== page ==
The United States Has Nothing to Fear From the ICC
The Trump administration’s crusade against the International Criminal Court is misguided and will harm long-term U.S. interests.
During my 38 years in the U.S. Army, beginning as a cadet at West Point and ultimately serving as supreme allied commander in Europe, I always took pride in the fact that the U.S. military led the way in upholding the highest legal and ethical standards. We did not torture; we were not to abuse prisoners; we took pains to protect civilians from the collateral damage of war. And in those instances where we failed, we took remedial action.
Now Secretary of State Mike Pompeo, a West Point graduate, is leading a campaign against an international court that more than 120 countries have charged with helping uphold those standards. President Donald Trump himself has threatened economic sanctions against the court’s staff, their families, and those who assist their work when that work touches on U.S. conduct.
This is a tragic mistake. The United States benefits from its leading role in developing and complying with international law and from the institutions that help enforce that law. It is also unnecessary, because U.S. domestic institutions give America the ability to acknowledge its errors and defend its interests without taking actions that place it in the company of rogue states like Burundi and the Philippines, which have threatened United Nations investigators and international prosecutors.
The immediate issue that sparked Pompeo’s attack on the International Criminal Court (ICC) is an investigation into serious crimes in Afghanistan. The gravest allegations concern widespread murder, persecution, and other horrible crimes that the Taliban and their allies have committed against Afghan civilians. The investigation also covers allegations of U.S. detainee abuse in the early years of the U.S. intervention—a charge that is painful, given precisely the long history of U.S. leadership in international law.
The United States has played that leading role not only to protect innocent civilians but also to protect its own military forces. American men and women in uniform benefit from the expectation that all parties to a conflict will respect the Geneva Conventions and customary international law in how they conduct hostilities and treat prisoners. When the United States holds itself to these rules, allies that share the same values have greater confidence to work with the United States and defer to U.S. jurisdiction through status of forces agreements while U.S. service members are on their territory.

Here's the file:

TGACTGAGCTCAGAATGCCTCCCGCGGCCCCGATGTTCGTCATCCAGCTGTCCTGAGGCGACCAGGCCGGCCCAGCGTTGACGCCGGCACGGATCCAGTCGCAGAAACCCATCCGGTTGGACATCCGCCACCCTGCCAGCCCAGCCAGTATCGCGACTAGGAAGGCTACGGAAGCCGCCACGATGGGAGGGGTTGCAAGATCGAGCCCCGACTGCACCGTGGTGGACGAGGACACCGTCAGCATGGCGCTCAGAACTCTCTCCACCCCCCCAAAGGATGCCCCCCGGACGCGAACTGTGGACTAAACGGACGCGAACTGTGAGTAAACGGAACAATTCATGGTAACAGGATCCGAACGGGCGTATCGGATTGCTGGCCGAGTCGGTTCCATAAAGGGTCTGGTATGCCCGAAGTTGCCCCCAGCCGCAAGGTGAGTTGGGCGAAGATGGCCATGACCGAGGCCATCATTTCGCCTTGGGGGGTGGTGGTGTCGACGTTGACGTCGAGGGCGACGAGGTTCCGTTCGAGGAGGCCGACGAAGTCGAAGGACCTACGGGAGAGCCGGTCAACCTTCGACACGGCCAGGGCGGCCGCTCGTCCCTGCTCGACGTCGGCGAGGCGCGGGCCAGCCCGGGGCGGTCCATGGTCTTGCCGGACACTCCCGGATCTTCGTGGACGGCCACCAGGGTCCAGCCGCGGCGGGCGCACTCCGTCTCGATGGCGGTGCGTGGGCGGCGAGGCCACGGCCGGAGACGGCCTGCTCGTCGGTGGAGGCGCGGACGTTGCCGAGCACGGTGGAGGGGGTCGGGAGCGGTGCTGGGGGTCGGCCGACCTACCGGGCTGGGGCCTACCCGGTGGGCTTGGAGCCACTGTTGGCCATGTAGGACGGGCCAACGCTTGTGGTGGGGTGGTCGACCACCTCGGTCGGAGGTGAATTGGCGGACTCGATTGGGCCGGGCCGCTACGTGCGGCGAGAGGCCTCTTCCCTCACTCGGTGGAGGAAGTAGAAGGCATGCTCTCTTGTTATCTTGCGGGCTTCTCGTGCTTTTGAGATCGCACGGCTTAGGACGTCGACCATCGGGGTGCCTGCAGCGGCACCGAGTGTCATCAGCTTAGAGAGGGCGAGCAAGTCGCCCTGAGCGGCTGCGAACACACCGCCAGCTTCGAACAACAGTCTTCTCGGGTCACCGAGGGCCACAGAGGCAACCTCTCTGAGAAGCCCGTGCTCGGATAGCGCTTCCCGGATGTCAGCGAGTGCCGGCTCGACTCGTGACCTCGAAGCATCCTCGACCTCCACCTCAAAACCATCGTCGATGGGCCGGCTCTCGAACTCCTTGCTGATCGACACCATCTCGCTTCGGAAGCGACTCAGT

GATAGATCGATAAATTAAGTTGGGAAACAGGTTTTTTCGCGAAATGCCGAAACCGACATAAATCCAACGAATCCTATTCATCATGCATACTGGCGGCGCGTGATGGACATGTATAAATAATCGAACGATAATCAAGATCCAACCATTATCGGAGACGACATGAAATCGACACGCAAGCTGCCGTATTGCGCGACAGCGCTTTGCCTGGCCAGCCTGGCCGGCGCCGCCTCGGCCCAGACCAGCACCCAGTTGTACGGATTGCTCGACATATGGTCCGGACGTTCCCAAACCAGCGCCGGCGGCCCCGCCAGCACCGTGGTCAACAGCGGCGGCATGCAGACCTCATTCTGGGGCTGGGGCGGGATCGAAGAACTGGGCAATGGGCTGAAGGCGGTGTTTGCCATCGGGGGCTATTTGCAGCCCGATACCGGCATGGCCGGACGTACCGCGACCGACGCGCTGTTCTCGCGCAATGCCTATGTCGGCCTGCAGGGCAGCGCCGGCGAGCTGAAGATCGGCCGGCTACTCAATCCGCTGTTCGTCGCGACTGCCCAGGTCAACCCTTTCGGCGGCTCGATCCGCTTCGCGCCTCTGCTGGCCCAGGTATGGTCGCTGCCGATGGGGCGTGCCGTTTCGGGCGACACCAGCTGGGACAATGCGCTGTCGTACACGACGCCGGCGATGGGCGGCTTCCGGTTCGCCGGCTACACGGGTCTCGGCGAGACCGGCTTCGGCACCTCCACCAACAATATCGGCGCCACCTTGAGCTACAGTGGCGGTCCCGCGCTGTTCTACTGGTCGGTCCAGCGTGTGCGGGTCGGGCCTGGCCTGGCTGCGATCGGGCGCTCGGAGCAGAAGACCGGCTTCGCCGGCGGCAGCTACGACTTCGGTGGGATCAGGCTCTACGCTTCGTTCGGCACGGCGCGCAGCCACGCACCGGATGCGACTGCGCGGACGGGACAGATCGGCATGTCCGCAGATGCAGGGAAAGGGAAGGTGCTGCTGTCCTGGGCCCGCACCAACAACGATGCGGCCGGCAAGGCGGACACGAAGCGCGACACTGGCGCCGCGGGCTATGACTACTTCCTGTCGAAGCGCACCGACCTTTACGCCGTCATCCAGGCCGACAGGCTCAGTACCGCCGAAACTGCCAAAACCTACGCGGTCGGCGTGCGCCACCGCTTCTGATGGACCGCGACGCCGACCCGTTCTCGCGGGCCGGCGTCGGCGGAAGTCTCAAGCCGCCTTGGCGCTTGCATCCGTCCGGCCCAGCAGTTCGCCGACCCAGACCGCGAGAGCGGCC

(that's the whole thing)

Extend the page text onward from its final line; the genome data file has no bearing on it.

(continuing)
Taking the law seriously has also meant helping ensure there are consequences for the worst violations of it. Building on the precedent of the trials of German and Japanese leaders after World War II, the United States supported independent tribunals focused on Rwanda and the former Yugoslavia after the Cold War. The U.S. government has not joined the permanent ICC, as most of its allies have, but U.S. officials were deeply involved in negotiating its rules and procedures—under which the ICC can only investigate acts committed by Americans on the territory of an ICC member state if U.S. authorities do not investigate and prosecute those acts themselves.
I know from experience both the benefits and challenges these tribunals present. As commander of NATO forces in 1999, I witnessed firsthand how the U.N.’s Yugoslavia tribunal helped end the conflict in Kosovo and drive Slobodan Milosevic and other abusive leaders from power. But the tribunal also looked at whether the United States and its NATO allies had committed war crimes during the alliance’s intervention there.
The tribunal’s prosecutor examined all of the incidents where there had been damage to civilian life or property—including the bombing of a bridge, an attack on a TV tower, and a mistaken airstrike on the Chinese Embassy—before determining that further investigation would not be justified. This kind of scrutiny is uncomfortable, especially when it touches on acts under one’s own command, but the United States’ commitment to complying with the law, its reliance on professional legal guidance, and the rigor of the U.S. justice system give Americans the tools to manage it. I had strong legal counsel at every step in our mission in NATO and so have our commanders in Afghanistan.